When I was growing up I used to think of weeks in colours depending on what I was doing and when. Days were rectangular and months ran right to left through my mind. That was consistent. But the biggest difference was the colours. Oddly, it was all monochromatic, but during term time, weekdays were light grey and weekends were dark grey. Yet during the holidays, weekdays and weekends were as shiny white as Simon Cowell’s gnashers, a stretch of time blank yet vibrant with blinding potential.
No stretch of time was more eye-catching than the summer holidays. As they approached, I could start to see the white coming into view from the right, and the more it emerged into my mind’s eye, the more excited I became.
As I’ve written before, I almost get the same sensation now with the kids’ summer breaks. Their excitement and sense of untapped freedom, opportunity and adventure into the unknown looms large and I pick up those radio waves.
So when I read with a sense of resignation about Gove’s deregulation of local authority control over school holiday timings and duration, it was with a sense of dread and the spectre of looming chaos. While there may appear to be an initial gleam of light in the darkness – the lack of a need of childcare provision over such a long period of time – that is soon unmasked as a false dawn. The potential distribution of the holiday periods to other parts of the year doesn’t solve this, or cut costs, it just shifts the childcare challenge elsewhere, perhaps with more frequency, and more critically outside the time when local childcare providers, organisations and authorities have cover plans in place that in many cases have been running for years, and run at the same times they always have done. It may be costly, but summer childcare is mostly a known quantity, and at least will be dependable.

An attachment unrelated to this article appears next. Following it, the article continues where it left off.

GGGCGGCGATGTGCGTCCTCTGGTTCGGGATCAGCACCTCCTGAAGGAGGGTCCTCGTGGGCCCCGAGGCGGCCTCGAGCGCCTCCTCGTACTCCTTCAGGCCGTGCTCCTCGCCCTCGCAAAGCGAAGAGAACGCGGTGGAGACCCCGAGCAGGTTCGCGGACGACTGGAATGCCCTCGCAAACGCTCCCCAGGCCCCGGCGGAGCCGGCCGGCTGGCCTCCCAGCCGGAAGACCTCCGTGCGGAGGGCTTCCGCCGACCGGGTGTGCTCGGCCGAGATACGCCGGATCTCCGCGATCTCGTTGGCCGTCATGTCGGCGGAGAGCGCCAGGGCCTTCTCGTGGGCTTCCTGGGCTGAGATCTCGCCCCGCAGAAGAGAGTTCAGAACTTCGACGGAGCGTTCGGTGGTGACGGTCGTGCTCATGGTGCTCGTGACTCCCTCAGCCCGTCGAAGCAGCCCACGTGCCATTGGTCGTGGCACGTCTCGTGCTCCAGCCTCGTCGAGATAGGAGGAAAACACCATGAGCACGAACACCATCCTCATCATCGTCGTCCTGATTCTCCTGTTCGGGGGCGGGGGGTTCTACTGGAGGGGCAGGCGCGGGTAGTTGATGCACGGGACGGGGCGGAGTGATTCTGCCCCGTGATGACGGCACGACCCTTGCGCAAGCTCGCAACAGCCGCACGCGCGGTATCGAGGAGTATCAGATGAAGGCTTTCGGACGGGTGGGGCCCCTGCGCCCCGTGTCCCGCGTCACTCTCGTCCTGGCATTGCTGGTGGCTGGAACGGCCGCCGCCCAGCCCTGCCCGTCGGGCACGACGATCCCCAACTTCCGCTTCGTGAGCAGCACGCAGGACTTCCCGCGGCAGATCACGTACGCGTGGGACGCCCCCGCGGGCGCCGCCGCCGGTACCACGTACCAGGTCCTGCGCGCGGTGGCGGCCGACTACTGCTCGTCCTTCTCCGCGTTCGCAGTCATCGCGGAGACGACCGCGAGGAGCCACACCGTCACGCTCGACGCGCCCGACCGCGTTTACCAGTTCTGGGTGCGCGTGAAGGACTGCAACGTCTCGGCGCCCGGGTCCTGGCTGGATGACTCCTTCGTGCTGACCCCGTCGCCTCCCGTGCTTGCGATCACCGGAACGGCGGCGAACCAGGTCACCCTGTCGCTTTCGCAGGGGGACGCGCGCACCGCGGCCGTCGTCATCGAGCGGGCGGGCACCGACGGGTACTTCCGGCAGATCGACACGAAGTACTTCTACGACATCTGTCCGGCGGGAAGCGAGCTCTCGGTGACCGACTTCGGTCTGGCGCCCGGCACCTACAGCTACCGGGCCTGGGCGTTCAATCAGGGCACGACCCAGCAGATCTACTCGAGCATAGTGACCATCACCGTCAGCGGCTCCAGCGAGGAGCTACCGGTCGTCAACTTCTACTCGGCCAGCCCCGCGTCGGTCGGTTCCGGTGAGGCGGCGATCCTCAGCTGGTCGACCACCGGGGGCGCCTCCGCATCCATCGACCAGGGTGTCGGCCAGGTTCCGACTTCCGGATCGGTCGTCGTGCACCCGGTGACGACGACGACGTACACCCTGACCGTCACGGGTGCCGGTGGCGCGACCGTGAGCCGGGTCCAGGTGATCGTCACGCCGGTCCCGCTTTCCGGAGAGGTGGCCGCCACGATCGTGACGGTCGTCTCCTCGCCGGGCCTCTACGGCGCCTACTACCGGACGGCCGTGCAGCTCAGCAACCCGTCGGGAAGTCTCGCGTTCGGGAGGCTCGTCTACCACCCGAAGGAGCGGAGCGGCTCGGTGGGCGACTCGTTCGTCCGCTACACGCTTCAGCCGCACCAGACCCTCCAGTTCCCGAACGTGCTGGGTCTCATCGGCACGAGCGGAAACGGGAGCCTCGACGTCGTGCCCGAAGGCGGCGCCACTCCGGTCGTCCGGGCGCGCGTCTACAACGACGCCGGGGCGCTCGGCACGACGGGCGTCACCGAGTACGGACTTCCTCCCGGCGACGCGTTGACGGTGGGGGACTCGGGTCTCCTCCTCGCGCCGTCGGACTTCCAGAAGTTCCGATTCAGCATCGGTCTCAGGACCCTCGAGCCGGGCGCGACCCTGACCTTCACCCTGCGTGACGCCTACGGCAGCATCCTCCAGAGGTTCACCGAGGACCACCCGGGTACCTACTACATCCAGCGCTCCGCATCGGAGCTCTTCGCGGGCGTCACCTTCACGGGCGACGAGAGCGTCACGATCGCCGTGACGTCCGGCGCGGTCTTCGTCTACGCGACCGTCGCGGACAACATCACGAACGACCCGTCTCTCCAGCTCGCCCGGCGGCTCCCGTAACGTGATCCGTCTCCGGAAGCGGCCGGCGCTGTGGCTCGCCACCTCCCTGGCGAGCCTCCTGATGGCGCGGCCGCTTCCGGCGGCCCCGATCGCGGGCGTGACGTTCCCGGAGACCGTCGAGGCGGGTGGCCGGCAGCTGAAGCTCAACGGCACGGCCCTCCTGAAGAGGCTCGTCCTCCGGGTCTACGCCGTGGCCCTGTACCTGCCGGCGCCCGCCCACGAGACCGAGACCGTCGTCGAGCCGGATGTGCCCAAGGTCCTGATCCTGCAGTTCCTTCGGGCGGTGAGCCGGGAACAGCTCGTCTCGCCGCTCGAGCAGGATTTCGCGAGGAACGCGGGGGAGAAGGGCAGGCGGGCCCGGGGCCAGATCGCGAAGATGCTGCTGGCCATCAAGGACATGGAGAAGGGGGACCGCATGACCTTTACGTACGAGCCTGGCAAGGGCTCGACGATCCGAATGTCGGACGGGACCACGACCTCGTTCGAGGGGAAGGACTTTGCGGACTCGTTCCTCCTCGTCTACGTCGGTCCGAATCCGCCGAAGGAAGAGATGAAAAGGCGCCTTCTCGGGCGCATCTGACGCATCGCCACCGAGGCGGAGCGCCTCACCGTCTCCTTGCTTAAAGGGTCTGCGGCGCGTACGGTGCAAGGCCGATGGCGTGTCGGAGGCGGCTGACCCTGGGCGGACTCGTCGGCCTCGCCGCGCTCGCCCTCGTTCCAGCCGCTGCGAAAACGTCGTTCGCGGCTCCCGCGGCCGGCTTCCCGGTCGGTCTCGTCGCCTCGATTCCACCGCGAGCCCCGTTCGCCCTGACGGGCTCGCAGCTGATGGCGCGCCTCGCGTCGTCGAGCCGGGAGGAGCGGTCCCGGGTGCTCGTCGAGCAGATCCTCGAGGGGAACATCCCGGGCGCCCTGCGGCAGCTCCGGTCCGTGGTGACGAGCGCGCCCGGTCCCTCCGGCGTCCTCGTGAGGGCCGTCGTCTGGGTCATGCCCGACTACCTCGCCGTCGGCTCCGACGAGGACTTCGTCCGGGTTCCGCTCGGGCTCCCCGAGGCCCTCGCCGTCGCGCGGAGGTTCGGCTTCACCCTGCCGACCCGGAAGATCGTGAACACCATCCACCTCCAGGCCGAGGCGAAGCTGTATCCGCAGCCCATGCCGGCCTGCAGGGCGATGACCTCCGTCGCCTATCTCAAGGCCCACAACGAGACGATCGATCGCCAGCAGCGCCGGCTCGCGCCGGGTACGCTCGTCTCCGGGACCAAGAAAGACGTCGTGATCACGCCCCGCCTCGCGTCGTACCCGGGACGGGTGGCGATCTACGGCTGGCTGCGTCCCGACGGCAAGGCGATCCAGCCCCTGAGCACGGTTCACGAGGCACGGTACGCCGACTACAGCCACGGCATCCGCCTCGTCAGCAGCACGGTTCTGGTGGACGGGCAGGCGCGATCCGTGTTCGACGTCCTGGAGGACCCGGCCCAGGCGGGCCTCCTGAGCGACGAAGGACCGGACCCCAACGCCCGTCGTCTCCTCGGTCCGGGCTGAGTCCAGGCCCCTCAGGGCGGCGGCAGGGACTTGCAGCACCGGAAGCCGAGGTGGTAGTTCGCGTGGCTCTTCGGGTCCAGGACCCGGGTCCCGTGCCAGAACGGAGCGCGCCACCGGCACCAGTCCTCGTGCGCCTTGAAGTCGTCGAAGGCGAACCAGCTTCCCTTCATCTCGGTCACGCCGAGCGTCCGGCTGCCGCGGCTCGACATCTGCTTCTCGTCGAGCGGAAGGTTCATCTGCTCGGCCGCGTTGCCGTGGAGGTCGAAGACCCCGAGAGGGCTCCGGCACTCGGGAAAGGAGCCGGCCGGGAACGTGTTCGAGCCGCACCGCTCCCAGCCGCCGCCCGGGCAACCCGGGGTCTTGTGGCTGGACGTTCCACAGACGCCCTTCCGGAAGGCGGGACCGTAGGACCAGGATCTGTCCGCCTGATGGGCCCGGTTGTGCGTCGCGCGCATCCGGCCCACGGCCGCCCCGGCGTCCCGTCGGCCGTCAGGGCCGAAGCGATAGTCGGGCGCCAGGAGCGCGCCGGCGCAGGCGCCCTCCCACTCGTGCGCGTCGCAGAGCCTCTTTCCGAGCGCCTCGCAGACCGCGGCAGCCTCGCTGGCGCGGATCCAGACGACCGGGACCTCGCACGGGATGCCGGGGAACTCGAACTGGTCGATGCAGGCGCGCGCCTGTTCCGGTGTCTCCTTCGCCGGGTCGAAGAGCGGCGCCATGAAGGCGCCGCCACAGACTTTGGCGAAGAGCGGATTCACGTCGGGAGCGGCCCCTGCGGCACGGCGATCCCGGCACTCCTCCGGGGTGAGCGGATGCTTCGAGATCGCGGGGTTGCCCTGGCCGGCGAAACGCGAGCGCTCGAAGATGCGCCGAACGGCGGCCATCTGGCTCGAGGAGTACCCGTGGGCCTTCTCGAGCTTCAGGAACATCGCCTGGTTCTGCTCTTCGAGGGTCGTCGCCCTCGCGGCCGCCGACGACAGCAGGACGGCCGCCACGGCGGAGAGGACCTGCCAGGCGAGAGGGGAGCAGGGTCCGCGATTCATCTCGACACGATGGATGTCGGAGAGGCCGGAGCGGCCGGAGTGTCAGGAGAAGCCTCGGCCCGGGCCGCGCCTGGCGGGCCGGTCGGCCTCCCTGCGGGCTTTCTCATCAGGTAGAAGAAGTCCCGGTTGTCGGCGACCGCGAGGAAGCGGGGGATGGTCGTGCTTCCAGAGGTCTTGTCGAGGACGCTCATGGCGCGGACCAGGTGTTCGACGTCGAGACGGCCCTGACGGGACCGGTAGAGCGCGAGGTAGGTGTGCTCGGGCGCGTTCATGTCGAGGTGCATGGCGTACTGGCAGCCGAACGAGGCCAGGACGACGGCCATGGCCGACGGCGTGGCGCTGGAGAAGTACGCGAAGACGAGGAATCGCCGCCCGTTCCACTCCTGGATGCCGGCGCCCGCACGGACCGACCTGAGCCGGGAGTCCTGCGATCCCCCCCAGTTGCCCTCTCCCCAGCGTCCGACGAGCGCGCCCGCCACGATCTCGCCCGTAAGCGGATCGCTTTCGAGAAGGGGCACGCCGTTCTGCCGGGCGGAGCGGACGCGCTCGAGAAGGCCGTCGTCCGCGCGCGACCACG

And in a couple of years time, for me, for three years in a row, the Ls will be at different schools. So what happens if the primary school moves to one term / holiday pattern, and the secondary to another. Well, what happens is there’s no choice but to clone myself, but that’s on a micro level. The macro implications are far greater than duplicating my own DNA.
And all I have covered here are the parenting practicals. I haven’t even tried to write about the concerns raised by those qualified, both in teaching and other areas of child-centred expertise, about the many worrying effects on children’s quality of life and space for learning and developing outside the academic and educational environment. Some are summed up eloquently on this Guardian thread, accessed here.
But to go back to where I started this post, I am also left with one stark thought. When my children reach their advanced 30s I want them to be able to recall a time when there were long periods of rest and adventure and freedom, where for once the only expectation was that there would be no expectations – oh, and that there would be fun. So that’s two ‘only expectations’ – forgive me. The summer holidays broke the routine and the pressure and when I was growing up were a vital ‘on-pause’ period, even in the antediluvian past when I was at school, which was a time when there weren’t the ongoing exam and assessment pressures faced today by ever-younger children. Strikes me that if they lose their summer break it will have even more undesirable implications. I just hope sincerely that those involved in education locally, who will independently be able to establish how their schools structure their year, are able to display more common sense, empathy and understanding of what children need than their national government counterparts, who are sadly and dramatically lacking.